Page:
S.B. Backcountry Tracking

Field Guide to Animal Tracks and Scat of California

Mike Kresky
Paul Wellman

There was a time when mankind’s knowledge of nature and ability to identify and follow creatures in the wild was paramount to our survival. A certain paw print in the dust of a creek bed, the song of a Cooper’s hawk overhead, or knowing that a mule deer was responsible for a particular fresh pile of poop were not just critical clues to solving the mysteries inherent in a life lived closer to nature; they were the foundation of what today we call science. And while our hunter/gatherer realities have, at least for the most part, faded away in this post-industrial age, the power and importance of walking through this world with all five senses wide open remain as strong as ever. As Santa Barbara’s Mike Kresky put it recently, “Tracking is an antidote to the troubles of the modern world. … It takes you out of your own mind and puts you on the landscape. You have to remember, everyone has a connection to nature, no matter how far away from it you feel.”

Just past the half-century mark of life, Kresky, a Mountain Drive resident and smiling-faced, hyper-witty staple at BD Farms’ weekly Farmers Market stand, just released his first field guide, a coauthored affair with former Goleta resident and award-winning natural-history author and biologist Mark Elbroch and biologist/tracker Jonah Evans. The book, Field Guide to Animal Tracks and Scat of California, is an illustrated manual for experts and novices alike, a definitive yet easily accessible collection of information that also celebrates the ancient art of tracking.

Racoon front paw (left) and dusky-footed woodrat paw (right).

In its nearly 400 pages, you get everything from detailed photographs of vole scat and drawings of lizard tracks to elaborate renderings of the American black bear’s paw and the way a tarantula walks. There is also extensive discussion about how to record your own nature observations and about the various unique foraging habits many critters have that can help you identify their presence in the wild. Explaining that tracking takes a combination of “intelligence and imagination,” Kresky, who also provided many of the illustrations for the book, summed it up: “Tracking is really about listening to nature and getting to see animals. Whether it is an ant colony or a black bear, you are looking at what is left, putting all the pieces of information together and reaching out into the landscape with your senses.”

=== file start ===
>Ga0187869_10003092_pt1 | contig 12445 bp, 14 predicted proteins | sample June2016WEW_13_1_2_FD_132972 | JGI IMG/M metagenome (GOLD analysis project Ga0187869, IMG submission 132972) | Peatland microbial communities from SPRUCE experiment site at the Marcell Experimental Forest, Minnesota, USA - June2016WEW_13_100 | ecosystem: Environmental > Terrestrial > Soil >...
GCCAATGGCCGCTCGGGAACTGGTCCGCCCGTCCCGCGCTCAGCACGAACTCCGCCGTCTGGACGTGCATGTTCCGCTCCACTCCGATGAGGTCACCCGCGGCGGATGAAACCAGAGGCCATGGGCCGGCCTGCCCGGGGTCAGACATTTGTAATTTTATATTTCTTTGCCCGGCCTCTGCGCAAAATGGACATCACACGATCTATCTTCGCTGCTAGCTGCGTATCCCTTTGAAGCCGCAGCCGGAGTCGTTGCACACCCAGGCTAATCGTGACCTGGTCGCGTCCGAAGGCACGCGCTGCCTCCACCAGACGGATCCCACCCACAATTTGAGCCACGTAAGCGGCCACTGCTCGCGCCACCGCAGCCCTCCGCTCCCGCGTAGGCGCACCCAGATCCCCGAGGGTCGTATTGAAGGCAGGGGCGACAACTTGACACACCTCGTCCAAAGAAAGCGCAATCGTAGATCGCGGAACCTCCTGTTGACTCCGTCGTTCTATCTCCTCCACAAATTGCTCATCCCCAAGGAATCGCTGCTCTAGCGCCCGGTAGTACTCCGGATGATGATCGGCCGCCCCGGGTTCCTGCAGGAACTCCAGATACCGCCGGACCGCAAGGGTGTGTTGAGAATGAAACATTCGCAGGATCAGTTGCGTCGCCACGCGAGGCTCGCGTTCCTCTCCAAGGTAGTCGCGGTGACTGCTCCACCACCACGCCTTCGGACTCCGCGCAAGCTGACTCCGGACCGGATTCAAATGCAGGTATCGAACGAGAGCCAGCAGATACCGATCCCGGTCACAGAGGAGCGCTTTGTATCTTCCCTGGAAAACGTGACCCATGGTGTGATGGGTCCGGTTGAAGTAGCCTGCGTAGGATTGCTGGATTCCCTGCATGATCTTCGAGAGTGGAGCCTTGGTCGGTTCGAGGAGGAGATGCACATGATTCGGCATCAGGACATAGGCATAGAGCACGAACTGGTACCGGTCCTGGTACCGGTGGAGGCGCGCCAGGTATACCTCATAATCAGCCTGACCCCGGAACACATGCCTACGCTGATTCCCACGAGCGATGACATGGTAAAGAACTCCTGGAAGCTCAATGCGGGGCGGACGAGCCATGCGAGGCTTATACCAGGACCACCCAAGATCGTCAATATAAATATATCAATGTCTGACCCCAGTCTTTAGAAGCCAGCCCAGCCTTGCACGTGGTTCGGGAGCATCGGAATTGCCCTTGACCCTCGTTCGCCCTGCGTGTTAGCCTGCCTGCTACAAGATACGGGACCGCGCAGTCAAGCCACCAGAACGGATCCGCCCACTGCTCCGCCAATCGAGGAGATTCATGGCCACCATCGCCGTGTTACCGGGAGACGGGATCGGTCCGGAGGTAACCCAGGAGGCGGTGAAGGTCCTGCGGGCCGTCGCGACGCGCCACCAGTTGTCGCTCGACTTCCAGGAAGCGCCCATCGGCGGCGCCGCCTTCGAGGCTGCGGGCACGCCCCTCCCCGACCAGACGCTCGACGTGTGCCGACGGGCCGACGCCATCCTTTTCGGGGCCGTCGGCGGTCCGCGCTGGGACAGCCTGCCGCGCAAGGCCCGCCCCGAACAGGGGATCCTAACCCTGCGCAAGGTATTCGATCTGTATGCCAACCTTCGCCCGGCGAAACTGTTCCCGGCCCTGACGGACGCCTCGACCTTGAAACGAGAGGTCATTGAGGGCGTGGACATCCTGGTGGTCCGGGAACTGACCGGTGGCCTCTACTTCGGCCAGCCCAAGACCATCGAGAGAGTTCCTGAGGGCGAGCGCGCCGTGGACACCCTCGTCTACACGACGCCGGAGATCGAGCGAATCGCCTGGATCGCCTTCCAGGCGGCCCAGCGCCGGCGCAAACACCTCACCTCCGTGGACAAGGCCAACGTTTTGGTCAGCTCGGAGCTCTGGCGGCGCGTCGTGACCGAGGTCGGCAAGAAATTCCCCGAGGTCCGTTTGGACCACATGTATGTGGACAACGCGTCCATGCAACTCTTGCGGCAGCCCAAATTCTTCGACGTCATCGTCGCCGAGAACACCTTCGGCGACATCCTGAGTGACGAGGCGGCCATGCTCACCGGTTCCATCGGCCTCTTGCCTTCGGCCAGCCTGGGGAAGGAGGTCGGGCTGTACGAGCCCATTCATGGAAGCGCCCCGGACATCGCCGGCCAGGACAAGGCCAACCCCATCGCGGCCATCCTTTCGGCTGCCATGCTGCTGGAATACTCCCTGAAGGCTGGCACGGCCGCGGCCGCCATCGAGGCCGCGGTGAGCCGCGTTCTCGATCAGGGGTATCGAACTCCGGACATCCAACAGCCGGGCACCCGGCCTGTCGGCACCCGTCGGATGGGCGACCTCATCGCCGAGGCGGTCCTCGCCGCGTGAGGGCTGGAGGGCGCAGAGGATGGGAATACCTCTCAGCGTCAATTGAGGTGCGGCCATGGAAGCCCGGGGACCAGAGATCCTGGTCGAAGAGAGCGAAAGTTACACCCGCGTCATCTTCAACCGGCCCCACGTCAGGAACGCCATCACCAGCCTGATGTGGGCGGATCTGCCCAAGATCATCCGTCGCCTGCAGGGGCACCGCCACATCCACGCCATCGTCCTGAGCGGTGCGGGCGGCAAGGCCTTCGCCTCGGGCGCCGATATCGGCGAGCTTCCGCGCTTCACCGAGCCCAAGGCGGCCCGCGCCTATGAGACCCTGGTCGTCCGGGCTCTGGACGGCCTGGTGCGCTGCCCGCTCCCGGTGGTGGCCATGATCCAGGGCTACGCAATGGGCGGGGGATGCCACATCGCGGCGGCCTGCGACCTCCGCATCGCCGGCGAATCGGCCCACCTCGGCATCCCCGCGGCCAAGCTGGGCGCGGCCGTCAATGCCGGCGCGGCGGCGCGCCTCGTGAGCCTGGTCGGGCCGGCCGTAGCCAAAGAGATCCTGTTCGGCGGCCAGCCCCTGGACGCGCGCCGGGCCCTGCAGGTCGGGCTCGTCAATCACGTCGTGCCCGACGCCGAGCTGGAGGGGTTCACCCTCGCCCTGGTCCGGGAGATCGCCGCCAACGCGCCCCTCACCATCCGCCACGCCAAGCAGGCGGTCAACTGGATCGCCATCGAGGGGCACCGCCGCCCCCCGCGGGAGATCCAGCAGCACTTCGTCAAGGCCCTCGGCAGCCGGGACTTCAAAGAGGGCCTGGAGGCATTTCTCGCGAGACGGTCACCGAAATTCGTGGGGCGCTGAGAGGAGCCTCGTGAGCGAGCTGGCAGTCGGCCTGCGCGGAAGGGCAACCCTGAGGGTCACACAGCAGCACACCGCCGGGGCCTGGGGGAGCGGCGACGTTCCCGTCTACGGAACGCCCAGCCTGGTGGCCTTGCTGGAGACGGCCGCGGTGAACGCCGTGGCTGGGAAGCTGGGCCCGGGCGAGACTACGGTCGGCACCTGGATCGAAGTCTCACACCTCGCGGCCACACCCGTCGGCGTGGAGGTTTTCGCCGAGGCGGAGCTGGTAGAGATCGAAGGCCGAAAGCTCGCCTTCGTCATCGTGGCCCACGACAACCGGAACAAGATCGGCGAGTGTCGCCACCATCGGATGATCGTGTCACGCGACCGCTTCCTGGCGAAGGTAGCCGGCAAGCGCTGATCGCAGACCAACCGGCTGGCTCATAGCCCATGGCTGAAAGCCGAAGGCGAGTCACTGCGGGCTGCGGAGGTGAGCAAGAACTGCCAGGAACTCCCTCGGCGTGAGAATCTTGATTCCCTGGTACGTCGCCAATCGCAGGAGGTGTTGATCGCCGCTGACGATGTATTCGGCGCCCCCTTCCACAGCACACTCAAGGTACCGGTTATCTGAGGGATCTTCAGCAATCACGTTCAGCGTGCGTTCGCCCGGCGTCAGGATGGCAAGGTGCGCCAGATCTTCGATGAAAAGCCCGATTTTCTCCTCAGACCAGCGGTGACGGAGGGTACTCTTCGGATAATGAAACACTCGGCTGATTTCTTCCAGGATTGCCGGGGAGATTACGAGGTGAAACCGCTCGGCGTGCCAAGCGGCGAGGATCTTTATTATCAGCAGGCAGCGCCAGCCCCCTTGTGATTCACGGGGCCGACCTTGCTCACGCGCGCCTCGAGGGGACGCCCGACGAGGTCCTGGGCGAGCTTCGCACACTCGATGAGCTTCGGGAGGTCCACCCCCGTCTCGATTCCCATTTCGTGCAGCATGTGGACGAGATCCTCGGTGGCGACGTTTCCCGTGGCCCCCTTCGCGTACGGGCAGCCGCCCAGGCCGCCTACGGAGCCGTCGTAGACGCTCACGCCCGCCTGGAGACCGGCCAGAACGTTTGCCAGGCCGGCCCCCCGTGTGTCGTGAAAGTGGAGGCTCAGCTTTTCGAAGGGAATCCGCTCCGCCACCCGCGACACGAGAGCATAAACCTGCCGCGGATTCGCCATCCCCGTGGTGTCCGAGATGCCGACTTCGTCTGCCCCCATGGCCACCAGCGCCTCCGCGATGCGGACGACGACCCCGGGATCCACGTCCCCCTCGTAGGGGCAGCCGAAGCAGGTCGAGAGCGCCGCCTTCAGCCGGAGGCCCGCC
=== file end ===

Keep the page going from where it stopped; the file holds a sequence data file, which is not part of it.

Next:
A once-upon-a-time professional skateboarder who has been calling the S.B. area home since the mid ’80s, Kresky, who has a degree in philosophy and a teaching credential, found his way to the world of tracking via his love for the wild spaces of the world and his commitment to solo hiking/camping adventures. With an interest in survival, Kresky often hit the backcountry of Santa Barbara and Ventura counties for days on end, keeping an impressively detailed journal of his experiences. In fact, some of those pages are now actual pages in the Field Guide. “I didn’t really realize what I was doing at the time,” said Kresky. “I just thought it was cool to do.”

However, after meeting Elbroch, who became his roommate for a spell some seven years ago, things quickly started evolving. And, while the end result is a serious bit of critical work that should be on the bookshelf of anyone who calls himself a fan of California’s outdoors, the informal and timeless underpinning of a person simply following his own curiosity remains very much intact. “If I can tell you a good story about my experience in the field, it becomes yours,” explained the dreadlocked author. “Once you have that, you can build off it. Our observations of nature, no matter where we are, are critical to the future.”


The Field Guide to Animal Tracks and Scat of California can be purchased on amazon.com and ucpress.edu.


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